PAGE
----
• ||

    It may give value to survival, but I would not want to survive without those things. Especially friendship.

  • R U||

    RB too?

  • ||

    Right Brained?

  • R U||

    No, I meant RF. Sorry.

  • R U||

    Was it your post? It made me a little sad.

  • ||

    Bolivie?

  • R U||

    toujours

  • MWG||

    Show me a group within the conservative/tp movement that is for wider gates.

  • hlm||

    The Classically Liberal blogger reported a similar anti-immigration fervor at the Tea Party event he attended. He wrote of the TP folk: "Two things drove these people to frenzied disgust: Obama and immigrants."

    http://freestudents.blogspot.c.....party.html

  • ||

    WILD CARD

    YEEEEEHAWWWWW

  • wayne||

    This AZ law is relatively toothless. After an AZ lEO determines he has an illegal in custody he turns said illegal over to ICE. ICE has no obligation to accept said illegal, or to do anything the feds don't want to do.

    This will create a standoff between state and federal authorities, and will highlight the inaction of federal authorities on border control. That, I think, is what this new law is designed to do.

  • Michael Ejercito||

    This will create a standoff between state and federal authorities, and will highlight the inaction of federal authorities on border control. That, I think, is what this new law is designed to do.


    Good.

  • wayne||

    I agree, and I think that (highlighting the failure of the feds to enforce immigration law) is the motivation for the AZ law. The western border states have had to cope with this problem for decades, with no help from the feds.

    The states don't have authority to make or enforce immigration laws, and the feds have said, "it's your problem". You can expect to see these sorts of laws spring up in other border states.

    I agree with Michael, this is good.

  • ||

    I think you have it backwards. Don't read what the Supreme Court said about federal immigration authority (unless you are entertained by illogic and arbitrariness masquerading as wisdom). Instead look at the Constitution itself. As I see it, the Federal government has limited or NO authority to regulate immigration, only naturalization. It can repel invaders, and it might be able to stop people at the border to collect some kind of entry/exit tax, but that's about it. In contrast, the States controlled immigration BEFORE the government established by the Constitution and the 10th Amendment says they can keep doing so unless the Constitution says otherwise, which it does not.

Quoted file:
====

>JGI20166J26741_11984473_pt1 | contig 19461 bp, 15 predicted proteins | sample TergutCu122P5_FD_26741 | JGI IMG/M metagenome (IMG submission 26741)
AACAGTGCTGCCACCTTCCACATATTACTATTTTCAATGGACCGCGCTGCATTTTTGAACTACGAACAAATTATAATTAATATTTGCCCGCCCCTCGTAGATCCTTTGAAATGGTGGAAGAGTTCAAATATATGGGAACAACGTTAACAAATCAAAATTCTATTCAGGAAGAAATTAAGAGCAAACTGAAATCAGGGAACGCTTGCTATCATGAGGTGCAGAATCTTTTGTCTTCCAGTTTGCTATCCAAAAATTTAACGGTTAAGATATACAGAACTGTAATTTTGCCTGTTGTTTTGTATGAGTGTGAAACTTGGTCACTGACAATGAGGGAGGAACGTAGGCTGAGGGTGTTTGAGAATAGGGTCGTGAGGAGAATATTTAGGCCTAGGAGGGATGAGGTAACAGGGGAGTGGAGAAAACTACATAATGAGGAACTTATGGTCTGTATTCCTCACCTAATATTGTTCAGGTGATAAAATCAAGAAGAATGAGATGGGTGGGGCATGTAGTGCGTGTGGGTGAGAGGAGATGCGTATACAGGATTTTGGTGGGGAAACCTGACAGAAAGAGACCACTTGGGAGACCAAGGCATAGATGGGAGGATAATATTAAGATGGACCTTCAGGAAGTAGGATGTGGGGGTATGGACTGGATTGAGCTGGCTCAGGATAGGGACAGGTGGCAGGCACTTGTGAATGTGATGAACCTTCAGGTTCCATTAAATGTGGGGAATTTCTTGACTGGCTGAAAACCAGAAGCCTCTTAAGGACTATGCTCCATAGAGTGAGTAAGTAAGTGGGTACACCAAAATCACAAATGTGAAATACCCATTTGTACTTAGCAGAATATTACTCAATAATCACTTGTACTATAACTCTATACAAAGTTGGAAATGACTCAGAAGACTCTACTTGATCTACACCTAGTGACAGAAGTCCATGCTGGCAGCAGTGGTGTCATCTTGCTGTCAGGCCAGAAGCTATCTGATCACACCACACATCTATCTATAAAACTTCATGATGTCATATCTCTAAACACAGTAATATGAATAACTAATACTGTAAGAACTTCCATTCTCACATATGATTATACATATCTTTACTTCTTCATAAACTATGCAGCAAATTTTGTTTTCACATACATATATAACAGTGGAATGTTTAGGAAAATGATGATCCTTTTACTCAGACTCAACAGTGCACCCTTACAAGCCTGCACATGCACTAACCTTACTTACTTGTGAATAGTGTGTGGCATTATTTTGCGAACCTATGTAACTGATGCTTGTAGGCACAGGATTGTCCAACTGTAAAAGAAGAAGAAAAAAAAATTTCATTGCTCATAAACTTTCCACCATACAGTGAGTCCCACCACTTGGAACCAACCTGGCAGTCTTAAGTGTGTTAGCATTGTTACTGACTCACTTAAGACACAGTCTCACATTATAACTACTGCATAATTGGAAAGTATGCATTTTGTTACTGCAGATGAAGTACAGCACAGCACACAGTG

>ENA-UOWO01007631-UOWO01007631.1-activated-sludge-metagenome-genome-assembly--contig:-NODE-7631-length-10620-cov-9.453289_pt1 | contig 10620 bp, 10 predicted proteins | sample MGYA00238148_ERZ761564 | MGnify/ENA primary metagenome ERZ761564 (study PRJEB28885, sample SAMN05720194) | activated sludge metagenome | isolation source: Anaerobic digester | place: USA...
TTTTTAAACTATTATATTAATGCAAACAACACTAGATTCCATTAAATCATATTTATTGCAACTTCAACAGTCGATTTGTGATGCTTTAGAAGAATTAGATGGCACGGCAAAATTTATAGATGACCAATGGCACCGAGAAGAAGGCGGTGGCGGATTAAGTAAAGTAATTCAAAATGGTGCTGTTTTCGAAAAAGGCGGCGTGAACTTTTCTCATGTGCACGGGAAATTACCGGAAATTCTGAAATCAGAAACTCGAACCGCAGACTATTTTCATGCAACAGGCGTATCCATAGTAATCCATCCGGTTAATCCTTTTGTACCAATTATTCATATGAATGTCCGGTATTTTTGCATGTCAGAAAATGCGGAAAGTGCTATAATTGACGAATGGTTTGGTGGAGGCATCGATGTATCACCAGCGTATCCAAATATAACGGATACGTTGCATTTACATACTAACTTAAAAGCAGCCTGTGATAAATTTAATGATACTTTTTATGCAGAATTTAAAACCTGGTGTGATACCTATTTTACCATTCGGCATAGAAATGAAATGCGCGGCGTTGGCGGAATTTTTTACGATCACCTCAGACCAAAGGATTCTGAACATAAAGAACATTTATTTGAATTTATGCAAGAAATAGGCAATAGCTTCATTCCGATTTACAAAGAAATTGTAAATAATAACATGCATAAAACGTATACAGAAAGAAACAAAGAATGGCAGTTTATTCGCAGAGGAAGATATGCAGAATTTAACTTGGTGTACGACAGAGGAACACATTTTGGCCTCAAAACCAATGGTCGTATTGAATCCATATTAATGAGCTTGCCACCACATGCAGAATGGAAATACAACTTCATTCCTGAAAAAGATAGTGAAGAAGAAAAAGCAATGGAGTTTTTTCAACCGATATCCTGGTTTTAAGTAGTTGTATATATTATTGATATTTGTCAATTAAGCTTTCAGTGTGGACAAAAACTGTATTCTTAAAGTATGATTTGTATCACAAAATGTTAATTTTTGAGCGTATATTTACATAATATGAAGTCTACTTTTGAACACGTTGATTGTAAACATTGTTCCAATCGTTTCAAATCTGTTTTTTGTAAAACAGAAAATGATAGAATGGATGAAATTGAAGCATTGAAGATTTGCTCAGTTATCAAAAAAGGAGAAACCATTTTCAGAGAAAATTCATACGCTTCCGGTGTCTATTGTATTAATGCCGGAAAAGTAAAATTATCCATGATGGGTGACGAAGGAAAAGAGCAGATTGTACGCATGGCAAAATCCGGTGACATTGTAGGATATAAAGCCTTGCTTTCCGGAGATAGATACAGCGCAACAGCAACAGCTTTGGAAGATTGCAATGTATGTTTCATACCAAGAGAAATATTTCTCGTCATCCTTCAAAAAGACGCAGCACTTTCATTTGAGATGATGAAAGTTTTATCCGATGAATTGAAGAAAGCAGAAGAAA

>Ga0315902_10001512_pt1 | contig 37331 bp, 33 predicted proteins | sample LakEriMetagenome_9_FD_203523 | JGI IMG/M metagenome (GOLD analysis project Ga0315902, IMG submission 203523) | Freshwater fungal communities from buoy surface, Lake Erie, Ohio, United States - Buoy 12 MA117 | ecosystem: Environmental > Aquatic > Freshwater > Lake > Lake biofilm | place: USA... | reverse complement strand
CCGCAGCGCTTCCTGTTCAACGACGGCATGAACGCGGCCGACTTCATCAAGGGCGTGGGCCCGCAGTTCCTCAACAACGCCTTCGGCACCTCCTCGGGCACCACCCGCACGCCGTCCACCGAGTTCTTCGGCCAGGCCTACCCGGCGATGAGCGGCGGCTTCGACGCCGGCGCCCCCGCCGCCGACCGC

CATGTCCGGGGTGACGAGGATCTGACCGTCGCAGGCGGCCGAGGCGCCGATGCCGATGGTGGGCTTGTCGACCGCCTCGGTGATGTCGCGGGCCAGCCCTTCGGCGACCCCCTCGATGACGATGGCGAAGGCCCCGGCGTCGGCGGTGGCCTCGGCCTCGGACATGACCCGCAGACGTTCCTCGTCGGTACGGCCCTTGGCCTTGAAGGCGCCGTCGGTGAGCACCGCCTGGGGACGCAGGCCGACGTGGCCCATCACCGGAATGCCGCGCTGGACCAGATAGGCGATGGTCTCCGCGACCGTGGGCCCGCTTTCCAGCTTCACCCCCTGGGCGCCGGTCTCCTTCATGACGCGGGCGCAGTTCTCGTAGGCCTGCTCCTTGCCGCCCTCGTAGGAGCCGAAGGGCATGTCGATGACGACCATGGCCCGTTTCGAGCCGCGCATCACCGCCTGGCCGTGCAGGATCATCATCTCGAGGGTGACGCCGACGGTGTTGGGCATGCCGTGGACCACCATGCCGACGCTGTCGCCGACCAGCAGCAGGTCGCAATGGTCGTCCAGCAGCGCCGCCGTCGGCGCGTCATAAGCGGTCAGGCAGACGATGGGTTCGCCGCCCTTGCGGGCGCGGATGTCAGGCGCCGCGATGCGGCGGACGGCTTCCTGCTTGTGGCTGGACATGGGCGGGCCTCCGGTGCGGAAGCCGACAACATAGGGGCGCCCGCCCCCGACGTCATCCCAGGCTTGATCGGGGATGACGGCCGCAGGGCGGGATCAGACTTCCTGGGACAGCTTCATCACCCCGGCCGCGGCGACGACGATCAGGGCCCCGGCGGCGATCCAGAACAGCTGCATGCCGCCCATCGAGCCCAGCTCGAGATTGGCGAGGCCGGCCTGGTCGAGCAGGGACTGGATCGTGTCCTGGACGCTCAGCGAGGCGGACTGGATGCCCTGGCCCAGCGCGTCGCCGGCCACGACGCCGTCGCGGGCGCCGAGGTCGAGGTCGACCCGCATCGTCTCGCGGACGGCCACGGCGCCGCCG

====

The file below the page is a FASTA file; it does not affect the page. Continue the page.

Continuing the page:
I think Arizona is also misguided, for buying into the xenophobia. But I think it is right on the money to flex its own immigration authority. If you want the Feds to do it, I think you have to pass a Constitutional Amendment. I know the Supreme Court disagreed with me, but they did so by inventing powers "inherent in sovereignty," when it was the intention of our founders that the federal government have no such unstated power. People will obstinately refuse to read the plain language of the Constitution, but I think that someday, I will see this interpretation upheld by a wiser court, just as we recently saw the individual right to keep and bear arms acknowledged. Wait and see.

  • wayne||

    As I see it, the Federal government has limited or NO authority to regulate immigration, only naturalization.

    If the feds have authority to naturalize citizens, then it stands to reason the feds have authority over immigration.

  • Buttshaver||

    Ah, yes. Xenophobia.

  • Robert||

    look at the Constitution itself. As I see it, the Federal government has limited or NO authority to regulate immigration,


    1.9:

    The migration or importation of such persons as any of the states now existing shall think proper to admit, shall not be prohibited by the Congress prior to the year one thousand eight hundred and eight,